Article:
More Austin jobs were created last year than any year in the citys history, and that momentum is expected to continue through 2015, economist Angelos Angelou revealed Jan.8 during his 30th annual and final economic forecast.
Job growth is projected to increase 7.7 percent in 2015, with nearly 70,000 new jobs expected to beadded to the Austin-area market.
"Our economy is red hot," Angelou said, projecting job growth in every major employment sector, particularly in the business, hospitality and retail fields.
But Austin has become the most expensive housing market in Texas, Angelou said, with average home costs approaching $300,000. The rising costs threaten to price many existing Austin residents out of the market should the city's housing supply not significantly increase,despite a 17.9 jump in new housing starts in 2014, he said.
"We cannot afford to have several years in a row of double-digit growth in housing prices," Angelou said. "We're not in a bubble, and we're not overpriced. We're selling at the right price for supply and demand factors, and I hope we can get the supplies fixed so the prices can go down."
Housing prices did not deter 66,000 people last year from relocating to Austin,mostly from other parts of Texas, California and Florida, Angelou said. That growth helped Austin become the country's 11th-largest city with a population nearing 1 million people, or only 40,000 below San Jose, Calif..
"It'll be very interesting for Austin—not that size matters—to become actually larger than the king of Silicon Valley," Angelou said.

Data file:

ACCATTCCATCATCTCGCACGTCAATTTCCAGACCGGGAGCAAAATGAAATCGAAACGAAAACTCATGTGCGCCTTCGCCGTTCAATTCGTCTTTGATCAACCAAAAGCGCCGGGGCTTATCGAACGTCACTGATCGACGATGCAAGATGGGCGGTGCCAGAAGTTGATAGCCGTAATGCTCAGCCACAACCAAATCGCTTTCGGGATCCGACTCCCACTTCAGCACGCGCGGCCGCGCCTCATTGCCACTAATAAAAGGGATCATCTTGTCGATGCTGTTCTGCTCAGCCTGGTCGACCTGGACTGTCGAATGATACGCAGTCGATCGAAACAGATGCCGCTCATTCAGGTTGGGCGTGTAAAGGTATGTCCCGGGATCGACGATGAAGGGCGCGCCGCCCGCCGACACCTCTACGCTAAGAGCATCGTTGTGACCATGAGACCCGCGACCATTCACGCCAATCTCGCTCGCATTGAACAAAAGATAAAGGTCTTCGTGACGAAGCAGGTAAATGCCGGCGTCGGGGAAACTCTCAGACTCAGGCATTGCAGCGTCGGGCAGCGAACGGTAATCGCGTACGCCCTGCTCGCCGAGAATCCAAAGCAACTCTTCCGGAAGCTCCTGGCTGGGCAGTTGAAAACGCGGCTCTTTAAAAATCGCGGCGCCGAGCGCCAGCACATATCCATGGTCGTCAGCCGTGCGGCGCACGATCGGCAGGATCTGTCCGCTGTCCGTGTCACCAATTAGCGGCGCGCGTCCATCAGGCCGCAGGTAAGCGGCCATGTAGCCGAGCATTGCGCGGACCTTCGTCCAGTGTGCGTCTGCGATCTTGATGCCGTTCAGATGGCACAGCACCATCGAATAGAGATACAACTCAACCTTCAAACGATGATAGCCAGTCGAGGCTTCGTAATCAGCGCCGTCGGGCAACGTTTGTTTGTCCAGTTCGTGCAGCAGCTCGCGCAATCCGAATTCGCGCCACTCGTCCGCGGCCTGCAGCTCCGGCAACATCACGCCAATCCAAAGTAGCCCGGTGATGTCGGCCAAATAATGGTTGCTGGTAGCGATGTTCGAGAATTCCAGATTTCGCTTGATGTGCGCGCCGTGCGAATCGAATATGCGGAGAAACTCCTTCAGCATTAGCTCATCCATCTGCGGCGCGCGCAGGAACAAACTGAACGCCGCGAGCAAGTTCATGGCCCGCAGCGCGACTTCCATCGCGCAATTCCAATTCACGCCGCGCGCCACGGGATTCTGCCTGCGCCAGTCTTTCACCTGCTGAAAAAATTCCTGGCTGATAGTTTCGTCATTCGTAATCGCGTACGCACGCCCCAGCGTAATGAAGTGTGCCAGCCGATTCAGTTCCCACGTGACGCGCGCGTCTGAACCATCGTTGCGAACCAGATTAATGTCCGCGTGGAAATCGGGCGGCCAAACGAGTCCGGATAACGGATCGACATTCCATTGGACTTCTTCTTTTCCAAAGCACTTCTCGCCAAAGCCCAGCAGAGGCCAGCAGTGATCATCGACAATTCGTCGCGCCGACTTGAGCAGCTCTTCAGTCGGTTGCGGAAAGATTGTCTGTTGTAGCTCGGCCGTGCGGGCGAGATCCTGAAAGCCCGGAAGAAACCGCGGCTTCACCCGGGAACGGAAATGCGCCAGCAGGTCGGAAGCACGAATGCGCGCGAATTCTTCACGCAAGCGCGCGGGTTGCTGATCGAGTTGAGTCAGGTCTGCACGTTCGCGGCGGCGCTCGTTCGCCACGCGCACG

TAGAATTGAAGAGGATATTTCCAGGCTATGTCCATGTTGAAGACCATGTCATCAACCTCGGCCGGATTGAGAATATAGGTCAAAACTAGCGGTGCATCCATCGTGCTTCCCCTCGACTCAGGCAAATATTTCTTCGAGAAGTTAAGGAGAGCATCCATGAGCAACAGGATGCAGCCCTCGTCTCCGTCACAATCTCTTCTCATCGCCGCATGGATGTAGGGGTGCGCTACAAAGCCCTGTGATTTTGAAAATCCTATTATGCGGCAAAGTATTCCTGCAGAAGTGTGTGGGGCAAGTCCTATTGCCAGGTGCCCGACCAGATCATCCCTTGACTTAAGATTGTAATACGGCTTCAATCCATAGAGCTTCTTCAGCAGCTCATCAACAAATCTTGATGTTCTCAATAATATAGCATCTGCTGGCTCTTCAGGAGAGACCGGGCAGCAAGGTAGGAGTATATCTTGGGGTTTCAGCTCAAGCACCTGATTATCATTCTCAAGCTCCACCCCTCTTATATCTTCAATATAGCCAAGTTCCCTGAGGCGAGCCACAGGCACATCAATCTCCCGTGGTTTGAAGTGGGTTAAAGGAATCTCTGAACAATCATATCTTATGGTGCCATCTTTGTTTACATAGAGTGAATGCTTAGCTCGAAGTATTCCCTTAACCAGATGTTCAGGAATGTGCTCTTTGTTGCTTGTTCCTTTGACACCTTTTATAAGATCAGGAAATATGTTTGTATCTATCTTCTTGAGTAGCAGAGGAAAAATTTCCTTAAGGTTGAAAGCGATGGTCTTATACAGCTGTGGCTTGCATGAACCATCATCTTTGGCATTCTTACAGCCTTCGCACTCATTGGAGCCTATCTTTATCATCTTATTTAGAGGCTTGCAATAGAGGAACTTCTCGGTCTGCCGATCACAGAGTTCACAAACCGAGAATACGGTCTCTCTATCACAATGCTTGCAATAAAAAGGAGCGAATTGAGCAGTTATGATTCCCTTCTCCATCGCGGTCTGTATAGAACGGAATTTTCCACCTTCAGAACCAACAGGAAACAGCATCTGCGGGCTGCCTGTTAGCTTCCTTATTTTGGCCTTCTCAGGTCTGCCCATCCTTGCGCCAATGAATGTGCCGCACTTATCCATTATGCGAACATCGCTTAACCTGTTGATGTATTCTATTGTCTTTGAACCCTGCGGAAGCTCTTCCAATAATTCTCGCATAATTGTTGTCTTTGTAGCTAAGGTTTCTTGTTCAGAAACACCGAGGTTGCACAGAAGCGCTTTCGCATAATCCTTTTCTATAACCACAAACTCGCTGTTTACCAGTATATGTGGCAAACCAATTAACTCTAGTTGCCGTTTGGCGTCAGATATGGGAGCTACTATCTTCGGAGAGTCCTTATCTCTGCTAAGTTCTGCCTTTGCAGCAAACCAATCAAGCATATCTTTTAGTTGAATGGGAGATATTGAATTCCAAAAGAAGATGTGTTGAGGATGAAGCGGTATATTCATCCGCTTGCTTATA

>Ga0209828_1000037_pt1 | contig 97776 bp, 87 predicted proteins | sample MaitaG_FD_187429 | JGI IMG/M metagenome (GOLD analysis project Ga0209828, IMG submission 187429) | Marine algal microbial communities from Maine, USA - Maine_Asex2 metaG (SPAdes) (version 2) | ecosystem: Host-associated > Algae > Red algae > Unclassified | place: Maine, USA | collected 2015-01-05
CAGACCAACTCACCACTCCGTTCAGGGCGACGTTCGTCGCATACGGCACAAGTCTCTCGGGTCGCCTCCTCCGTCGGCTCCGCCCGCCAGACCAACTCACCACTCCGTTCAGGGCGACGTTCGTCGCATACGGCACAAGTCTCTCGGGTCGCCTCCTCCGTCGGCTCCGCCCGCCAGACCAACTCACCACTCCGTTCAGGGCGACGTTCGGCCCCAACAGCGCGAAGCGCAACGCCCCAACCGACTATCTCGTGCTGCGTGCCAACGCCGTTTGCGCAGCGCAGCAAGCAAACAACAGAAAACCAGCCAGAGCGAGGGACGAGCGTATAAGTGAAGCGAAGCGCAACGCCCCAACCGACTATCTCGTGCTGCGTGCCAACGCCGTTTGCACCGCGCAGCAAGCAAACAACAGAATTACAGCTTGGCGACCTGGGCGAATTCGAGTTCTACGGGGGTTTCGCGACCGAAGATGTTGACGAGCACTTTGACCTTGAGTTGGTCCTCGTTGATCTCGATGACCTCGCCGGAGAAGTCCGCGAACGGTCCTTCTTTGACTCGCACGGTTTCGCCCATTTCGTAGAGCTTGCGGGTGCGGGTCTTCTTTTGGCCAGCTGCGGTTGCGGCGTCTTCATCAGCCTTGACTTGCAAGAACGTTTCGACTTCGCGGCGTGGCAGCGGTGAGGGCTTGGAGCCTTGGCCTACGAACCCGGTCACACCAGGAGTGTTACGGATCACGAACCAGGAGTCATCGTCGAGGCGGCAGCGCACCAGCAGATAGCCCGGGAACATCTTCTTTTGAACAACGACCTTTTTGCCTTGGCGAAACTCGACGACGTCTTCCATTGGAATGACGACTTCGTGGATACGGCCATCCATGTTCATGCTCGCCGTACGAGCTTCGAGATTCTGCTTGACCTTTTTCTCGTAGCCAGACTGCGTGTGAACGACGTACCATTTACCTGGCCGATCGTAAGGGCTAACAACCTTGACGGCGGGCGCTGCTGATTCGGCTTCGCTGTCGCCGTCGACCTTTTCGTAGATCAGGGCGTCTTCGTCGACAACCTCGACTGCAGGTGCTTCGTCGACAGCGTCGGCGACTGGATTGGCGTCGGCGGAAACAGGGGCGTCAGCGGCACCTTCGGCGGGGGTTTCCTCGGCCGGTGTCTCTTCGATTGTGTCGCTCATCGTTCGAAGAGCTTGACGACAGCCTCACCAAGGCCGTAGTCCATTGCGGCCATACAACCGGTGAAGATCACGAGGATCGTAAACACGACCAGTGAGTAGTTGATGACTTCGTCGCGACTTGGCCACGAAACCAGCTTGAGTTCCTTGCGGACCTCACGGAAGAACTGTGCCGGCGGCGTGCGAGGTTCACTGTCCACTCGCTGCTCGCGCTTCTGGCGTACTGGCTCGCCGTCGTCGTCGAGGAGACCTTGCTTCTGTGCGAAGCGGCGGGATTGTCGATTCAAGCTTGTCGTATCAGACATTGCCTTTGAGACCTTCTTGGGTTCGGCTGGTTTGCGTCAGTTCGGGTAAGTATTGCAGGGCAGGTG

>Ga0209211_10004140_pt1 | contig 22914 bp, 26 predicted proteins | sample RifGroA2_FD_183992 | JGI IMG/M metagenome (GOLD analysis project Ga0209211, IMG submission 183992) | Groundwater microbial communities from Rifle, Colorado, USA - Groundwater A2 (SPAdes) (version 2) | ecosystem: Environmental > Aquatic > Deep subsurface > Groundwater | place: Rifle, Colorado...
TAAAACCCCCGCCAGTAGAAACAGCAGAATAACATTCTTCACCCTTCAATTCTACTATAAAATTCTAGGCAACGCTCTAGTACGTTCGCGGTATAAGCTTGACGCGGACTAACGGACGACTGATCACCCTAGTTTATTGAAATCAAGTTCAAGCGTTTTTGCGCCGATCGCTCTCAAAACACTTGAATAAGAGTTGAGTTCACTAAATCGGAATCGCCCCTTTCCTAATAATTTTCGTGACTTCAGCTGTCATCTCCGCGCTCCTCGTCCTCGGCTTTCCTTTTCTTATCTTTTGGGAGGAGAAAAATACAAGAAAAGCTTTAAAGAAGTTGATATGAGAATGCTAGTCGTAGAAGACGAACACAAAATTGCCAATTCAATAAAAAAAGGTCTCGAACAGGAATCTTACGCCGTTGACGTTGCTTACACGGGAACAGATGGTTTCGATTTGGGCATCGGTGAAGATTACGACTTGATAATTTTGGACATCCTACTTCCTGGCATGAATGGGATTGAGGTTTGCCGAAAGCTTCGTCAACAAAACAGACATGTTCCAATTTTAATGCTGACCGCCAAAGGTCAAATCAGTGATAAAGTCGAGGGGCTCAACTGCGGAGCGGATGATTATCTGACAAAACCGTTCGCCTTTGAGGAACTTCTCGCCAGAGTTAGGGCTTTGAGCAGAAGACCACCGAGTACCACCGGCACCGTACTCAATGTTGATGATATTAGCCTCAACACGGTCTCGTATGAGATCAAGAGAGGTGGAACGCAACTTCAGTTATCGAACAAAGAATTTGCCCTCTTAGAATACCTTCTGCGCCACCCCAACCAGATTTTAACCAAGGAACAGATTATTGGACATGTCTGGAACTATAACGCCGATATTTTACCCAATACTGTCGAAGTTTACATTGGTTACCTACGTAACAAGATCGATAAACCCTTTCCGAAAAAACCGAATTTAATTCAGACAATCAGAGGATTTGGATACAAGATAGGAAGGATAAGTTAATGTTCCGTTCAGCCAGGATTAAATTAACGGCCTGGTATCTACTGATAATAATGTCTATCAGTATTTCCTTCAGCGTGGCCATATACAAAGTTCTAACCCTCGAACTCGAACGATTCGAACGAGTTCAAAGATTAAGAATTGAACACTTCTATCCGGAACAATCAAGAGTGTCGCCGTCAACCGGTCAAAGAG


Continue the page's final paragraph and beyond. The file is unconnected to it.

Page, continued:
However, Austin should not become reliant on growth to help bolster the economy, he said.
Great cities don't grow forever, Angelou said. At some point in time, we may double our population again in the next 20 years, but growth is going to stop.
Austin and the state of Texas are also at the mercy of the national housing market, which saw a 7 percent drop in housing starts in 2014 than the previous year, he said.
"Despite what we hear here in Texas and in Austin about the housing boom, the rest of the country still has a lot of catching up to do," Angelou said.
Housing aside, Austin continues to benefit from its growing technology industry. In 1990 the city had 53,300 tech workers making about $36,600 per year, compared with more than 121,000 tech workers today who earn on average $91,100 annually.
"I believe technology represents the heart of our economic strength," Angelou said.
However, several challenges remain, he said. Many entry-level employees, creative types and hospitality and retail workers who make up Austin's employee base increasingly cannot afford rent, especially in East Austin, Angelou said.
"I hope that this trend does not continue because that is very, very worrisome to me," he said. "These are people who don't want to own. They want to be flexible, and we need to make sure our city remains affordable to them."
He also cited Austin's increasing educational divide and ongoing traffic congestion as possible barriers to long-term growth and prosperity.
On a bright note, Angelou did project decreasing consumer gas prices will benefit consumers in Texas and the rest of the country.
"While oil prices may hurt Houston and West Texas, they're actually a benefit to the Texas economy overall," he said.